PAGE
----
Did you ever wonder how a synthesizer works? It’s all just “electronic noise,” right? Well, yes, it totally is. But if you’d like to know a bit more than that, Berlin-based Ableton will teach you. The electronic music giant launched a website that puts a synthesizer inside your browser, and uses it to teach you exactly how a synth works.
The synth simulator works great in Mobile Safari, too, but if you use Google’s Chrome, you can hook up an actual keyboard to your Mac and use it to play. That’s thanks to Chrome’s support for Web MIDI, which Safari doesn’t offer.
Let’s have a quick look at this cool teaching tool.
Ableton Learning Synths
First, go to Ableton’s Learning Synths site. If you’re visiting from iOS, make sure you toggle off the mute switch. Like some games, the site needs you to have mute off, as well as your volume turned up. Headphones are also a good idea.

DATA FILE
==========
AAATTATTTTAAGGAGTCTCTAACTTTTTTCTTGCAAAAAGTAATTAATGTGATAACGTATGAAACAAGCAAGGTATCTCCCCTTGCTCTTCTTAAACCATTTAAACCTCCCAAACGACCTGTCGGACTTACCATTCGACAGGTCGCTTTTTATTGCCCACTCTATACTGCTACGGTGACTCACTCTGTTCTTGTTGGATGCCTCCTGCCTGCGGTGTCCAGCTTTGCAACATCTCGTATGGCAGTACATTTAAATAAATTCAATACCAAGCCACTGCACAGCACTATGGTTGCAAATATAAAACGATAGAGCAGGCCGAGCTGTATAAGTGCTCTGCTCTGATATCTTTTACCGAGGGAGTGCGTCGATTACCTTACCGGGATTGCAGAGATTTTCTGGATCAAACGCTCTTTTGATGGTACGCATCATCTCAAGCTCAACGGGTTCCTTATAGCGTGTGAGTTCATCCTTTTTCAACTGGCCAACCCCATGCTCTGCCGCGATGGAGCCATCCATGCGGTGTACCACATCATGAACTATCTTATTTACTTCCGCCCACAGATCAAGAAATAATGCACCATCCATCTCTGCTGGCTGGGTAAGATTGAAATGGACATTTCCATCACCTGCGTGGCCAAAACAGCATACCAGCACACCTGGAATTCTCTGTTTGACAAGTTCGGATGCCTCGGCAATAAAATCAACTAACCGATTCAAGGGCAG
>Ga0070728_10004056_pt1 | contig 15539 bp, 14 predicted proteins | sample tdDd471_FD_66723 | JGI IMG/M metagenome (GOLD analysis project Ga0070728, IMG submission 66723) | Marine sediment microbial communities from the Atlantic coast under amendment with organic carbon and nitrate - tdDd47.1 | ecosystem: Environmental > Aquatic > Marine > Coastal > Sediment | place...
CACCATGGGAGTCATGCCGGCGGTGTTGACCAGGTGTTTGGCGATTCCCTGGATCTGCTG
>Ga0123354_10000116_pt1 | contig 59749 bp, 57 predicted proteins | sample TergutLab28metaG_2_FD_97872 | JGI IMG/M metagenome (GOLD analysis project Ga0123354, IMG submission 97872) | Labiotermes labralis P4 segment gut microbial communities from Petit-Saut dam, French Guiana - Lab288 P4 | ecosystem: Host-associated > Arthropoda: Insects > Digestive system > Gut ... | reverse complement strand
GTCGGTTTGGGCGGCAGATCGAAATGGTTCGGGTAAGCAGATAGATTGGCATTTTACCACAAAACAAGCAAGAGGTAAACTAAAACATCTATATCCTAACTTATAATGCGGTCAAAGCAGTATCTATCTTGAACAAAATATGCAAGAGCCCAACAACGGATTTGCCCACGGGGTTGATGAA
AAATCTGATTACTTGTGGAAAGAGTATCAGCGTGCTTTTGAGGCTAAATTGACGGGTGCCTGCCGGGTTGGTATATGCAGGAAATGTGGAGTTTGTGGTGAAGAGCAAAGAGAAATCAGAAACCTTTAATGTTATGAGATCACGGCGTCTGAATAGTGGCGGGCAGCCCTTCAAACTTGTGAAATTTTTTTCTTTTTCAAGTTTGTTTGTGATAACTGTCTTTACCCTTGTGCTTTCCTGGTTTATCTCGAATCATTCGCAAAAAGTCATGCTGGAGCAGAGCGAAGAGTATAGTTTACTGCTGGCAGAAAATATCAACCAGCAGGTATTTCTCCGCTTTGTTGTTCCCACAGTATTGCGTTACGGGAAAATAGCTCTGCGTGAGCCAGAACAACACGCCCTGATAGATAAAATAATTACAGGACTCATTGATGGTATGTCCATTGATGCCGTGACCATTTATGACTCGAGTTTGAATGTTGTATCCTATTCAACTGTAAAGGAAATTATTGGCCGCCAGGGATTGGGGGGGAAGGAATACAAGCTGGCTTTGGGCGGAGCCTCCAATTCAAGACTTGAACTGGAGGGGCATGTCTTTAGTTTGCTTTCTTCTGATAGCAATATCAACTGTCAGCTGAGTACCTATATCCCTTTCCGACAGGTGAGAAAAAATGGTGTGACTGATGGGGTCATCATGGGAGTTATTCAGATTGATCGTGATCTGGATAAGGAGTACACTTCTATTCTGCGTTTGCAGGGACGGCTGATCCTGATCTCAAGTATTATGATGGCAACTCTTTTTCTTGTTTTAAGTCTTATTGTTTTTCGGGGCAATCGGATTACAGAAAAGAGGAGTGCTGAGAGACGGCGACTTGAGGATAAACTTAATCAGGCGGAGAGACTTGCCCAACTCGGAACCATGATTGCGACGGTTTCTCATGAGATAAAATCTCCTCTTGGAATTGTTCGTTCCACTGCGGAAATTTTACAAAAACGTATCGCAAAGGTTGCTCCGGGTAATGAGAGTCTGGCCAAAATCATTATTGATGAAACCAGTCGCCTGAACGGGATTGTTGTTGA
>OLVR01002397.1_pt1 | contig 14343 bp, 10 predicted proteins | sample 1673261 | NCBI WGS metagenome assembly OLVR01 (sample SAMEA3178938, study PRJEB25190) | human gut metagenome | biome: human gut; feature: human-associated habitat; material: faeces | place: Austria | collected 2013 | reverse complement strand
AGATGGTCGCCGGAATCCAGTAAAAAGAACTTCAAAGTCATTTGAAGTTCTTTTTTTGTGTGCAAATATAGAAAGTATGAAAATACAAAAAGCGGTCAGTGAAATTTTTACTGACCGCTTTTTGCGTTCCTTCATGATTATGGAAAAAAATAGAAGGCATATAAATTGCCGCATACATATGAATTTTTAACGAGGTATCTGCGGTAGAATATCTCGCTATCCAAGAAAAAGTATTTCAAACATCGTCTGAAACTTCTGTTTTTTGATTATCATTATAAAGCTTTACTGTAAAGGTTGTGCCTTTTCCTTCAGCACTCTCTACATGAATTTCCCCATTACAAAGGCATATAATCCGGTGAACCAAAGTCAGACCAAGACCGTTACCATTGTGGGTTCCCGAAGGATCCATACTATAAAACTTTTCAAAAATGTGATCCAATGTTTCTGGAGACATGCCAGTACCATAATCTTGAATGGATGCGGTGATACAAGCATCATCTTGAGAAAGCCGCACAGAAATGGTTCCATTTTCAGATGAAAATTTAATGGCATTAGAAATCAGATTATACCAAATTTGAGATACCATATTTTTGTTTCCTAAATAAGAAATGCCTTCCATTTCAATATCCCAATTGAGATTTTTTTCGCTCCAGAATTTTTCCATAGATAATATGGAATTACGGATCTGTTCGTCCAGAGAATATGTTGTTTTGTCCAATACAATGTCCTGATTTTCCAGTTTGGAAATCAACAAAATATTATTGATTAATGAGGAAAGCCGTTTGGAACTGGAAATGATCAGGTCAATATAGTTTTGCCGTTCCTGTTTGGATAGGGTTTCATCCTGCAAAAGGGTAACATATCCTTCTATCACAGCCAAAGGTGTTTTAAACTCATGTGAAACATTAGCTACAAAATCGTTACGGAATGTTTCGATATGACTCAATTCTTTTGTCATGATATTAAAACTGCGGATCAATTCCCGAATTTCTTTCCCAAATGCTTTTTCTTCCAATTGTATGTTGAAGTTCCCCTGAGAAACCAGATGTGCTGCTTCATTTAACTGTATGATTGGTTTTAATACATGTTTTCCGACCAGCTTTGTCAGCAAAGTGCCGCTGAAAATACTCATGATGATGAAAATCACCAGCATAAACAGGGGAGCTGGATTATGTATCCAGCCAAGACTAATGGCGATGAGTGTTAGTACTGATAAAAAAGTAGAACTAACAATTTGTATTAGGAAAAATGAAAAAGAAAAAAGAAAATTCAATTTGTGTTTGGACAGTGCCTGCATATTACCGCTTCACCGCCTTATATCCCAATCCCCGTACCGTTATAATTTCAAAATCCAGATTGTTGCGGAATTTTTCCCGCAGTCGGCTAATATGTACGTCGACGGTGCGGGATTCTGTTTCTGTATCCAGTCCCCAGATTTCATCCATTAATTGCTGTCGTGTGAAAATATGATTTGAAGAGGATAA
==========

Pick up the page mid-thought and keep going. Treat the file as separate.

Then enjoy an educational journey. I tell you, if school had been like this, instead of learning about almost-immediately out-of-date figures of various countries’ GDPs, I would have paid a lot more attention in geography class. Then again, all those Extreme Team comic books would never have gotten written, illustrated or colored from the back row of class.
The site takes you through the basics, then adds details about LFOs, envelopes, filters and other synth essentials. This is great stuff for beginners. And the playable examples make it a lot of fun to learn, while making sure the point gets across.
Then, at the very end, you see this:
This is the Synth Playground, which lets you see how all the elements of a synth go together. The notes play automatically, so you can tweak the sliders to sculpt the sound. It’s a real synth running inside the browser — not just a recording — so the interaction is immediate. As the sound is created, markers move along the various waves and slopes to show you how those parameters affect it.
It’s a fantastic resource. Even synth experts will enjoy being able to shape the sounds with such clear controls. And because the principles apply to almost all synthesizers, you will be able to apply these lessons to both hardware and software instruments.
But really, this doesn’t feel like work at all. It’s just fun — and very, very interesting.